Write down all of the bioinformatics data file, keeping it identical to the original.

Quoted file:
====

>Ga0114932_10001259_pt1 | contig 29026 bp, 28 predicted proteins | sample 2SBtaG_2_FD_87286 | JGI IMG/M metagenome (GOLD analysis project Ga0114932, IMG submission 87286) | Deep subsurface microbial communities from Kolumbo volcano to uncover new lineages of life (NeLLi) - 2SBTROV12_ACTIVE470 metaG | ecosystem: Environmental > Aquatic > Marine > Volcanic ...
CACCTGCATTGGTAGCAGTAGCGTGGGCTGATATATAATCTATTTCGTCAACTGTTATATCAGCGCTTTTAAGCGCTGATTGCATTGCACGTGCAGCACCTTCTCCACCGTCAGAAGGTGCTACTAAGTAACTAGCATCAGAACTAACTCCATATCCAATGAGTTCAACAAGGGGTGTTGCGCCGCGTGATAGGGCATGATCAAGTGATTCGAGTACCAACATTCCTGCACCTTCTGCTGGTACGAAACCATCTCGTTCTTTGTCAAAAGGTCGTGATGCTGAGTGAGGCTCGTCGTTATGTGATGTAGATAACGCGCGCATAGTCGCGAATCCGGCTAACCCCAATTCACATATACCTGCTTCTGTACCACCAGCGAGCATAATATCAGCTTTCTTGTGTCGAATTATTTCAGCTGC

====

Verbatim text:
>Ga0114932_10001259_pt1 | contig 29026 bp, 28 predicted proteins | sample 2SBtaG_2_FD_87286 | JGI IMG/M metagenome (GOLD analysis project Ga0114932, IMG submission 87286) | Deep subsurface microbial communities from Kolumbo volcano to uncover new lineages of life (NeLLi) - 2SBTROV12_ACTIVE470 metaG | ecosystem: Environmental > Aquatic > Marine > Volcanic ...
CACCTGCATTGGTAGCAGTAGCGTGGGCTGATATATAATCTATTTCGTCAACTGTTATATCAGCGCTTTTAAGCGCTGATTGCATTGCACGTGCAGCACCTTCTCCACCGTCAGAAGGTGCTACTAAGTAACTAGCATCAGAACTAACTCCATATCCAATGAGTTCAACAAGGGGTGTTGCGCCGCGTGATAGGGCATGATCAAGTGATTCGAGTACCAACATTCCTGCACCTTCTGCTGGTACGAAACCATCTCGTTCTTTGTCAAAAGGTCGTGATGCTGAGTGAGGCTCGTCGTTATGTGATGTAGATAACGCGCGCATAGTCGCGAATCCGGCTAACCCCAATTCACATATACCTGCTTCTGTACCACCAGCGAGCATAATATCAGCTTTCTTGTGTCGAATTATTTCAGCTGC